The China Syndrome

Produced by IPC Films and released March 16, 1979, by Columbia Pictures in widescreen color, Dolby stereo sound, 122 min.

poster from IMDb
DIRECTOR: James Bridges
PRODUCER: Michael Douglas and Jane Fonda's IPC Films

EDITOR: David Rawlins
SET DECORATION: Arthur Jeph Parker
SPECIAL EFFECTS: Henry Millar, Jr.


This film is a political thriller about a news crew that accidentally witnesses a control room crisis at the fictional Ventana nuclear energy plant; the news team photographer surreptitiously shoots the event. Mike Gray wrote the first draft of the screenplay in 1974 based on a real event at the Dresden II reactor near Chicago in 1970 due to the stuck needle of a water level gauge. Another draft was written in 1975 based on another real event at the Browns Ferry reactor in Alabama on March 22 when a fire disabled the cooling system and almost uncovered the fuel core threatening a 5000 degree meltdown nicknamed "The China Syndrome". As an engineer, Mike Gray understood the technology and used realistic jargon in his script, such as "turbine trip" and "scram" and "valved out." Michael Douglas agreed to produce a movie based on Gray's script. Douglas had emerged as a TV star on the Streets of San Francisco with Karl Malden 1972-1976, and he had successfully produced One Flew Over the Cuckoo's Nest starring Jack Nicholson in 1975. Douglas got Richard Dreyfuss to play the reporter, but when Dreyfuss wanted more money in 1976, he was replaced by Jane Fonda who wanted to do a movie on the Karen Silkwood story. The car accident scene that was added to the script strongly resembled the real Nov. 13, 1974, accident that killed environmetal activist Karen Silkwood, on her way to meet a New York Times reporter with documents showing safety violations at the Kerr-McGee Corp. Cimarron plutonium processing plant near Crescent, Oklahoma. The documents were never found and the cause of her death is still a mystery. Silkwood's father won a lawsuit against Kerr-McGee for plutonium contamination, the verdict announced several months after The China Syndome was released. The 1983 film Silkwood starring Meryl Streep portrayed these events.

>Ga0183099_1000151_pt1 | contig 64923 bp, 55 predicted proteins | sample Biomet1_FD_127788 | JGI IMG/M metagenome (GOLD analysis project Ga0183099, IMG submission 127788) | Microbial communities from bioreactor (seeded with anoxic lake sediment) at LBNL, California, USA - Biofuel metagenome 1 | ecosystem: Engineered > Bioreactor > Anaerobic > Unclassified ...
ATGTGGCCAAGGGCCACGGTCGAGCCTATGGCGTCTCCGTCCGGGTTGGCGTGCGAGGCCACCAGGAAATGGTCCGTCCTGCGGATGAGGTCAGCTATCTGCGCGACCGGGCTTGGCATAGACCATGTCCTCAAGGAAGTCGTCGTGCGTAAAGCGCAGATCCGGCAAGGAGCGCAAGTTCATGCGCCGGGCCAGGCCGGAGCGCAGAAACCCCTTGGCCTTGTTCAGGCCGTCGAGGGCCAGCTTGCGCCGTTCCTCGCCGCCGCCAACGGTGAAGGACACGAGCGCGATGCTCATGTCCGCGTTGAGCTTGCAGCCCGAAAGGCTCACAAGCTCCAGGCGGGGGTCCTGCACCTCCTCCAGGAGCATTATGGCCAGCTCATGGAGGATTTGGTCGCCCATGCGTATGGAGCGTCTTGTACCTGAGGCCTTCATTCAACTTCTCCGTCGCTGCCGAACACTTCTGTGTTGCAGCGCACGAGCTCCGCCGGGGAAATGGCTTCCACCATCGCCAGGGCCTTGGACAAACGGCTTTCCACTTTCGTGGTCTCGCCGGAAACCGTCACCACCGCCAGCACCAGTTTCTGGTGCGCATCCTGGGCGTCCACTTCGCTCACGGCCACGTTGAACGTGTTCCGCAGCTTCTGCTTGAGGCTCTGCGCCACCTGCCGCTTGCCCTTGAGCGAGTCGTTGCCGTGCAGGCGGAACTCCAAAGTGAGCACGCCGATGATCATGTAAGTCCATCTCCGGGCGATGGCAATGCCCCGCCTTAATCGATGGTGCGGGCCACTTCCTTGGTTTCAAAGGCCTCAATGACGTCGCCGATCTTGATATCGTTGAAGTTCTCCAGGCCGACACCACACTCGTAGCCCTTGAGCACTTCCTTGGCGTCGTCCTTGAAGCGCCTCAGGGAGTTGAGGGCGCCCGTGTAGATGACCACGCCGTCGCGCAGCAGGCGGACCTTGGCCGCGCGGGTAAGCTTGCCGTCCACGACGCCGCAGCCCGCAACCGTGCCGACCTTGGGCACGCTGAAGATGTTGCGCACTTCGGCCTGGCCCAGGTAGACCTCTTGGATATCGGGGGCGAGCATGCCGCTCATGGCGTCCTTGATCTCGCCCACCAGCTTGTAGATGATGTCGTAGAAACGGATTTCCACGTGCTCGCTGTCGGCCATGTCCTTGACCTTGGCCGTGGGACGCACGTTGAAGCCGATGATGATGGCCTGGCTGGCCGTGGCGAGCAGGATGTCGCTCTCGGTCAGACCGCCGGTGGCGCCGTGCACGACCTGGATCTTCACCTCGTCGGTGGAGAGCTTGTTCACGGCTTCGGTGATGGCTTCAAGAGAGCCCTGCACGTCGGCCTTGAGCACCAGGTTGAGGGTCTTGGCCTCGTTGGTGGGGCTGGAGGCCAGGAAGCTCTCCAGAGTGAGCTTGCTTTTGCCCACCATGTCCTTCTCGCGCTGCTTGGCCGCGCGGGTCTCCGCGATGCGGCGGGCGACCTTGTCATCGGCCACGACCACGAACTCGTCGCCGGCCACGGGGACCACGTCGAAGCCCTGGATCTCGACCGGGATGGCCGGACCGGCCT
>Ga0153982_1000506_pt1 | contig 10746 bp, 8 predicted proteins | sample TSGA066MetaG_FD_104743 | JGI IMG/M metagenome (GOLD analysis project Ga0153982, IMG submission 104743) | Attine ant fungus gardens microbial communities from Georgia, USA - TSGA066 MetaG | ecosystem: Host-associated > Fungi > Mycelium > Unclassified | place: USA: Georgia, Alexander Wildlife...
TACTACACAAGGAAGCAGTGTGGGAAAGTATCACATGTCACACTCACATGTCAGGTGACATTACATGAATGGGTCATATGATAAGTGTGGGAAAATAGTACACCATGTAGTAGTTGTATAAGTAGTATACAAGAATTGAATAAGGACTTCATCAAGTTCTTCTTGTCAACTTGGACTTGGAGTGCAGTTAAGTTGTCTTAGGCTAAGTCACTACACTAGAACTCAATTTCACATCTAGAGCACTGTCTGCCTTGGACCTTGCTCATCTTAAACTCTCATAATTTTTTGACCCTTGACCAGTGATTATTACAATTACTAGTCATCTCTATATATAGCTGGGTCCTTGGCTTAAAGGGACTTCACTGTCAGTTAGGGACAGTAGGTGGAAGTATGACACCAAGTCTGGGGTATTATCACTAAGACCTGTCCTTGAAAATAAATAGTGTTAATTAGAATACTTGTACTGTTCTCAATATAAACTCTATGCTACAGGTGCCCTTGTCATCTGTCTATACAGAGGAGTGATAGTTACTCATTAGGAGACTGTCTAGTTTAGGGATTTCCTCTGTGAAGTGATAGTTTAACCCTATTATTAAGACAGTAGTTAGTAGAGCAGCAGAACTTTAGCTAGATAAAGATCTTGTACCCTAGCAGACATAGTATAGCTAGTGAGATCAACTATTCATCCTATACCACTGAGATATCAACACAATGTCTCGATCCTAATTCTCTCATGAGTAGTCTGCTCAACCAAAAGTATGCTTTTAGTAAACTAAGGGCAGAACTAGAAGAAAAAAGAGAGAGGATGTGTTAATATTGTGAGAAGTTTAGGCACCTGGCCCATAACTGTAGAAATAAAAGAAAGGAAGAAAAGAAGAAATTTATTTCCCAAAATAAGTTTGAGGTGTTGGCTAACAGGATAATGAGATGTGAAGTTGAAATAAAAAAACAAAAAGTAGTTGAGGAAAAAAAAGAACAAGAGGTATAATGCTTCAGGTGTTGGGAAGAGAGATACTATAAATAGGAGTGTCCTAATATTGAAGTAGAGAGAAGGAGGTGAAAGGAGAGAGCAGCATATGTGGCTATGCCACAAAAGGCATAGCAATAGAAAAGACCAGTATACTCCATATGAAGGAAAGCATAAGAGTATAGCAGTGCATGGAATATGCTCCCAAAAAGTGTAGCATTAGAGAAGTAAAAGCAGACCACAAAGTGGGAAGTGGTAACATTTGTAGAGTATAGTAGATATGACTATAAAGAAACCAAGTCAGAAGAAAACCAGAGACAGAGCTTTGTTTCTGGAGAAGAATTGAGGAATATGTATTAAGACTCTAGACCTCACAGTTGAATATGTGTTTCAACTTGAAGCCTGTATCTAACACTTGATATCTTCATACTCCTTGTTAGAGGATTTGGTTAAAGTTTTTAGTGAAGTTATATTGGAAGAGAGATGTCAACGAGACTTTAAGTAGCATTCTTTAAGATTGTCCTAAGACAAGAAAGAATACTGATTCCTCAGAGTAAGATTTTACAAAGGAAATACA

Fonda persuaded Jim Bridges to direct the film on July 31, 1977. Bridges wanted an accurate set for the control room, and with Douglas and George Jenkins visited the Trojan plant near Eugene and took photographs to build the movie set. New Columbia VP Sherry Lansing was given the movie as her first project and allowed the budget to grow from $4.8 million to $5.9 million. Michael Douglas followed NBC cameraman Bob Brown to learn his role, and Jane Fonda followed Connie Chung and other LA newswomen for her role. One of them kept a pet turtle. Filming started on January 16, 1978, with the scene of Jack Lemmon testifying before the NRC. The control room accident scene was filmed at the end of January, with the help of ex-GE engineer Greg Minor. In March, the car accident scene was filmed on the first day Sherry Lansing left the hospital following a near-fatal car accident. During the filming, Jane Fonda broke her foot and delayed the completion of filming for two months. She was still limping when the last shot was filmed, of Kimberly Wells coming home tired after a long day.

In August, 1978, the first rough-cut of editor David Rawlins was screened and one of the drivers on the movie, karate expert Rene Baken, was murdered the night before, fighting off a man with a gun. In November, NBC cameraman Bob Brown was killed in Guyana. On Dec. 9, 1978, a sneak preview in San Diego returned an 87% approval response. The movie was successful in its first two weeks, grossing over $20 million. Eleven days after release, America's most serious reactor accident took place at Three Mile Island starting March 28. Columbia's stock gained 5 points over the weekend and Jane Fonda began a national tour promoting the movie and crusading against the nuclear industry.



revised 5/5/04 | Filmnotes